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The Changing Art of Making Parts: Part 2

Editor’s Note: Read part 1 of this article, which appeared in the December 2016 issue.

What is one of the greatest challenges in additive manufacturing (AM)? The ability to model and predict the performance characteristics of the new materials being used in AM. Here, simulation software tools can be of significant value. There are a number of key areas where simulation can play an important role in 3D printing, such as generating a functional design, generating lattice structures, calibrating the material, optimizing the manufacturing process and in-service performance.

If this heat exchanger was manufactured by conventional methods, it would comprise an assembly of over 100 individually manufactured components. By making some minor additive manufacturing design changes and utilizing the EOS M290 direct metal laser sintering machine, the heat exchanger assembly was 3D printed as a single component. Image courtesy of University of Pittsburgh.

If this heat exchanger was manufactured by conventional methods, it would comprise an assembly of over 100 individually manufactured components. By making some minor additive manufacturing design changes and utilizing the EOS M290 direct metal laser sintering machine, the heat exchanger assembly was 3D printed as a single component. Image courtesy of University of Pittsburgh.

In particular, a critical aspect of any AM process is to be able to characterize the underlying material that is being used. Typically, with metal alloys for example, a high-intensity laser is applied to a powder bed along a CAD-software-guided path, fusing the metal layer-by-layer to build the part. The metal melts locally and, as the heat-source moves on, solidifies with the previous layer to create the fused part. The phase transformations, the cooling rates, and other machine-specific parameters, such as print speed, guide the metallurgy and the micro-structures that develop.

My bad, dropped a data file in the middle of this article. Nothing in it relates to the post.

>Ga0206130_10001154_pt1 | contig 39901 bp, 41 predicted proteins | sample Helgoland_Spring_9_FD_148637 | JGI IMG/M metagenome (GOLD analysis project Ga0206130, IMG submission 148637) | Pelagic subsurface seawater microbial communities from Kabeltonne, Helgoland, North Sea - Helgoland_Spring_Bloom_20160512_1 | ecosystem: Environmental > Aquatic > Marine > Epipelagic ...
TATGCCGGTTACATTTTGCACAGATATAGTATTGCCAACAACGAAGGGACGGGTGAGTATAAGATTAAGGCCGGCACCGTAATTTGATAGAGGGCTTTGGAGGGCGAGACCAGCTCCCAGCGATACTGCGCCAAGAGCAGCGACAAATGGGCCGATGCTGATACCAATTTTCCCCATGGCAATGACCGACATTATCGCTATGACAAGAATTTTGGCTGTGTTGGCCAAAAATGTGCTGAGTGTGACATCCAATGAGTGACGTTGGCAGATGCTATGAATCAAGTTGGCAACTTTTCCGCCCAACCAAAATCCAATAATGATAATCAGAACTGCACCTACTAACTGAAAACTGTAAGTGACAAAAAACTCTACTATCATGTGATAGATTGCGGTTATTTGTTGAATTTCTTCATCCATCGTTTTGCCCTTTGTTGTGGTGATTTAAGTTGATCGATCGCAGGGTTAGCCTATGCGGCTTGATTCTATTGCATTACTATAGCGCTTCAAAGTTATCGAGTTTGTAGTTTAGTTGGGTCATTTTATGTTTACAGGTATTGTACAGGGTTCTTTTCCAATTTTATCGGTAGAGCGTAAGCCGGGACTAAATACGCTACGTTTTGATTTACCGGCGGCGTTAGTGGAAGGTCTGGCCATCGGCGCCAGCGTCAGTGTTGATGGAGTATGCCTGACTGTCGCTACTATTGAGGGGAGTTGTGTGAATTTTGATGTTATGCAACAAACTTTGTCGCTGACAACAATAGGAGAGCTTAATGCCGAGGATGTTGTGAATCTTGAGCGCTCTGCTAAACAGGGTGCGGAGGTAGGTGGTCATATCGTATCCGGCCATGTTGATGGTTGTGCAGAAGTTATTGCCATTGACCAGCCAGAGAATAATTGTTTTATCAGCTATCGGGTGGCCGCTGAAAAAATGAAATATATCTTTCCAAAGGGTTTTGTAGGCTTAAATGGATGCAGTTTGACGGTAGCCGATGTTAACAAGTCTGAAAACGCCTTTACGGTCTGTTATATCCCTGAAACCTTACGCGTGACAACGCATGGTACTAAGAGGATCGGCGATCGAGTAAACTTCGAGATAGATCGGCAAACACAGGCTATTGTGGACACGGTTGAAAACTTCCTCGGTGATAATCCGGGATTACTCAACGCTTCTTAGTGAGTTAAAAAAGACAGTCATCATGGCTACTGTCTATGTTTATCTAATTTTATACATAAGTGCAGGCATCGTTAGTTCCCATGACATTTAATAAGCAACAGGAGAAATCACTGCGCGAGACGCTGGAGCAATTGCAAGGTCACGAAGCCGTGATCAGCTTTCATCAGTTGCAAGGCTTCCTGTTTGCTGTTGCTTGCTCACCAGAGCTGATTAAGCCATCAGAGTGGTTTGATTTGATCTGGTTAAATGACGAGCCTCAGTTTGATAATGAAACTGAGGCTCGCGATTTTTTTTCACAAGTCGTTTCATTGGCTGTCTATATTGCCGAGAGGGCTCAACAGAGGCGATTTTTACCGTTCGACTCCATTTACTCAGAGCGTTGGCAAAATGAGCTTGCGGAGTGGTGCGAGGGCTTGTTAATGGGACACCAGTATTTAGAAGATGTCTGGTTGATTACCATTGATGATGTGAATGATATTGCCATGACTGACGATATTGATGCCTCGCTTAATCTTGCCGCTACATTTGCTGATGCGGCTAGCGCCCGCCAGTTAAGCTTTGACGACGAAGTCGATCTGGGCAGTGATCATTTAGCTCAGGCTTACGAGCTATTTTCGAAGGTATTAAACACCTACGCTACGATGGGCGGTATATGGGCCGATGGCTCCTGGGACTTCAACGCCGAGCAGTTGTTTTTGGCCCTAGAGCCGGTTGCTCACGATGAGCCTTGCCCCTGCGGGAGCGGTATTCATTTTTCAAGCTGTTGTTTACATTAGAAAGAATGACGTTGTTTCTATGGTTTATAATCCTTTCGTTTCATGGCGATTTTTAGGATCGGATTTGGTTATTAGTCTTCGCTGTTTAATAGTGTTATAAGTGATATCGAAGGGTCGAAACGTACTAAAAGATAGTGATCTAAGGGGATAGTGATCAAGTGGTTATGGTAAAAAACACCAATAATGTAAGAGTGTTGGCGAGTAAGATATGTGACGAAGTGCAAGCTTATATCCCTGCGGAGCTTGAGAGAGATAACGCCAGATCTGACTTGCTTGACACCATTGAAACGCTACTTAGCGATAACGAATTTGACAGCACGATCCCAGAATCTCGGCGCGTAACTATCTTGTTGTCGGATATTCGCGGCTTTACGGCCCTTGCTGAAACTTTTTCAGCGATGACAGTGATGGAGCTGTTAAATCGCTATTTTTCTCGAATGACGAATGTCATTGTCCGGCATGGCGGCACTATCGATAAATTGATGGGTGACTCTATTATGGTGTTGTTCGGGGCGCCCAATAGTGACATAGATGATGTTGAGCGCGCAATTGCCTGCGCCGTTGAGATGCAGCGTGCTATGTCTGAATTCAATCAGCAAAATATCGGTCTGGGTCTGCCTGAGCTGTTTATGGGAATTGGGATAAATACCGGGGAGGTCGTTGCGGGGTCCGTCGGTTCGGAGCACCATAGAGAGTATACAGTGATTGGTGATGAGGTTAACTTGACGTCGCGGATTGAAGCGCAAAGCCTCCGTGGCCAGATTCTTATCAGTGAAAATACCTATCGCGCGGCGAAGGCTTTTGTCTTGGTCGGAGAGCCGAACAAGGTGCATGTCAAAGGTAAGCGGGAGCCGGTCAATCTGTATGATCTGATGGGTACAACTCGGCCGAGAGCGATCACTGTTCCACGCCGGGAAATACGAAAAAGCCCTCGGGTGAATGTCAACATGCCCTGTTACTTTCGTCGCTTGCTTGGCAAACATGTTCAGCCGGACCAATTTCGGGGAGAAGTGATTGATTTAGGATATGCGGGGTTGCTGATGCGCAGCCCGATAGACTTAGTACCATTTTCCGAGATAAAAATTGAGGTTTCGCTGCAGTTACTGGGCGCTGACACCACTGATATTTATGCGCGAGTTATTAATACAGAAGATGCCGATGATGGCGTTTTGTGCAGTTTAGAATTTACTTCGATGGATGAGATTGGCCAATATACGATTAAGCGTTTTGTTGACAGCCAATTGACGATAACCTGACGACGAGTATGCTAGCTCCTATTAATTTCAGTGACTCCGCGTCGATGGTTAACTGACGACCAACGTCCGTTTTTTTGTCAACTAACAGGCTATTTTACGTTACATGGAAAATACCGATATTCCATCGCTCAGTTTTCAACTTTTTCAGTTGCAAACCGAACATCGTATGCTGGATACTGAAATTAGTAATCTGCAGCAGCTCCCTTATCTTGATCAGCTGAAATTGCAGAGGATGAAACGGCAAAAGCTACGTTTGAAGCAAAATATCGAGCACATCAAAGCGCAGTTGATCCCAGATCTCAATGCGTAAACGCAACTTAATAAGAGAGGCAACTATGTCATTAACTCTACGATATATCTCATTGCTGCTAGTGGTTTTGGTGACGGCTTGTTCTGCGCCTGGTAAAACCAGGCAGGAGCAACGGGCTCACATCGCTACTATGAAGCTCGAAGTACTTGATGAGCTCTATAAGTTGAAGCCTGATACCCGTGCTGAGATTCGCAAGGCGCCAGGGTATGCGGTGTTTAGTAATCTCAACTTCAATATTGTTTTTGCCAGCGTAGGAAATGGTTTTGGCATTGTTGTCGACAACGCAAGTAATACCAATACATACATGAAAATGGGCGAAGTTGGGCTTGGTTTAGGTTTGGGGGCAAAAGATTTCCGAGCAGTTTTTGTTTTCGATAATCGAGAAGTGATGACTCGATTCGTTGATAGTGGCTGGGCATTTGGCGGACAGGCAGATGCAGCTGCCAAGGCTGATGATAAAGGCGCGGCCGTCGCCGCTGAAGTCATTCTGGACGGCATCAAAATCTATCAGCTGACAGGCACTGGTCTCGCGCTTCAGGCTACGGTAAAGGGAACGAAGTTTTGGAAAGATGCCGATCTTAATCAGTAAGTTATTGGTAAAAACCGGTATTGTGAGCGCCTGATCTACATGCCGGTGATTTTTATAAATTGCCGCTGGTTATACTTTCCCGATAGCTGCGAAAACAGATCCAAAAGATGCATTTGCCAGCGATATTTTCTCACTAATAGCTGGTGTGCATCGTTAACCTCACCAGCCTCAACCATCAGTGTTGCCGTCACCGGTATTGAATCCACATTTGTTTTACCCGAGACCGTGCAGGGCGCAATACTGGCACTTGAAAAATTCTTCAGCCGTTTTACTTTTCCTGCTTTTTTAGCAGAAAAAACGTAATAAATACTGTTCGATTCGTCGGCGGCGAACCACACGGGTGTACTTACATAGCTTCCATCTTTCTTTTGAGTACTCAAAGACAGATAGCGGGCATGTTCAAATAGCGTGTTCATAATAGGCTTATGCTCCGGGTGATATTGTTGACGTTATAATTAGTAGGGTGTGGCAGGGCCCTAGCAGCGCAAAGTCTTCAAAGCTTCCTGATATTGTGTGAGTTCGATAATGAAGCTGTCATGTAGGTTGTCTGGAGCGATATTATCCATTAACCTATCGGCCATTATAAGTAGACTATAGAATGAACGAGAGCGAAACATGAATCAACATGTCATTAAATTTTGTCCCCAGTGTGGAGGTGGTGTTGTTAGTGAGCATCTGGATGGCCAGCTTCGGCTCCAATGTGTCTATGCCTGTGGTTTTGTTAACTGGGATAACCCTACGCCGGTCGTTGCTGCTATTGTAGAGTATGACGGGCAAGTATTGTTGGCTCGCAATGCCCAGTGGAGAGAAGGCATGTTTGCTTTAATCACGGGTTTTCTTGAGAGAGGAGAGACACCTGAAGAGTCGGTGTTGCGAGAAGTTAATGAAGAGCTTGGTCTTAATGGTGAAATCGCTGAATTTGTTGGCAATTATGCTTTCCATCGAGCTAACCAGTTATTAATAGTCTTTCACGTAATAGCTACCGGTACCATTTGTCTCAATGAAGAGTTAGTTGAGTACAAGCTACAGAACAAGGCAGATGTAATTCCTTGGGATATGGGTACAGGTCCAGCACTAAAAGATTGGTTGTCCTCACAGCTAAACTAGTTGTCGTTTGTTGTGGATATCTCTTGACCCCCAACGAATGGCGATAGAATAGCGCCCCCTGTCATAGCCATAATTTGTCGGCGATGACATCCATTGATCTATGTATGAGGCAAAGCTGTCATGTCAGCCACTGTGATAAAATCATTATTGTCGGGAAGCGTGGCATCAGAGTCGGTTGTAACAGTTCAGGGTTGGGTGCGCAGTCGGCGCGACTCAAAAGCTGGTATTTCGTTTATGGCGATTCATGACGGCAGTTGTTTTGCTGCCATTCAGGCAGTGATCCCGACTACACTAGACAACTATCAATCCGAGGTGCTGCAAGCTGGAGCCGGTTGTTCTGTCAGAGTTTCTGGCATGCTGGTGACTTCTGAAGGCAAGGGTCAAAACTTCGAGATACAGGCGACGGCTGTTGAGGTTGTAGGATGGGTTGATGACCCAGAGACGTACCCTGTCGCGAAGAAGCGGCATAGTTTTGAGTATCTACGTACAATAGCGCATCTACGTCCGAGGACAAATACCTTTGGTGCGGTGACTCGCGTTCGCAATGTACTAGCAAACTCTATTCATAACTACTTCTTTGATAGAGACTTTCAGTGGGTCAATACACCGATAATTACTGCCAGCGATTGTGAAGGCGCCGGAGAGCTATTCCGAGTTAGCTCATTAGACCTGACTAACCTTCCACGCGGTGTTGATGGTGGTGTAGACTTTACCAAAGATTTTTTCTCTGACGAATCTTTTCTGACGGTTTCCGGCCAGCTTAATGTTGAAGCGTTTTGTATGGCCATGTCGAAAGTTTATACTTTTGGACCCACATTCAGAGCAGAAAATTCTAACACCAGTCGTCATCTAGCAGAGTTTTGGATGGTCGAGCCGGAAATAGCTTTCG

Such parts can be stronger than those made with traditional manufacturing methods such as casting, but the variabilities in mechanical properties can be significant. Therefore, there is a need to capture the multi-scale and multiphysics nature of the manufacturing process. Here, software such as Dassault Systèmes SIMULIA Abaqus user-subroutine framework can be used to aid researchers and industry to model the physics of the micro-mechanics behavior while leveraging Abaqus as the global solver for the macro-behavior of the parts.

Siemens PLM Software has tackled the AM-simulation challenge with convergent modeling and topology optimization. Convergent modeling is meant to help engineers optimize a part design for 3D printing, speed up the overall design process and provide scan-to-print functionality to make reverse engineering more efficient. Topology optimization helps analysts automate the iterative process for designing and optimizing parts for multiphysics performance including vibration, fluid dynamics and heat transfer. Together, these integrated simulation and predictive engineering analytics capabilities help evaluate the design for manufacturability and provide the confidence needed to qualify designs optimized for additive manufacturing.

Altair, one of the market leaders in topology optimization, also offers several useful tools for tackling AM-simulation, including OptiStruct as well as Inspire from solidThinking, an Altair company. Altair has also partnered with Materialise to offer its 3-matic tool for design modification and remeshing, allowing users to redesign CAD, scanned or topology-optimized data for 3D printing.

ANSYS has also made moves to address the simulation challenges associated with additive manufacturing. Earlier this year, ANSYS forged a partnership with the University of Pittsburgh (Pitt) to solve some of the industry’s toughest additive manufacturing problems, and has established an innovation center in Pittsburgh with the stated goal of pushing the boundaries of additive manufacturing.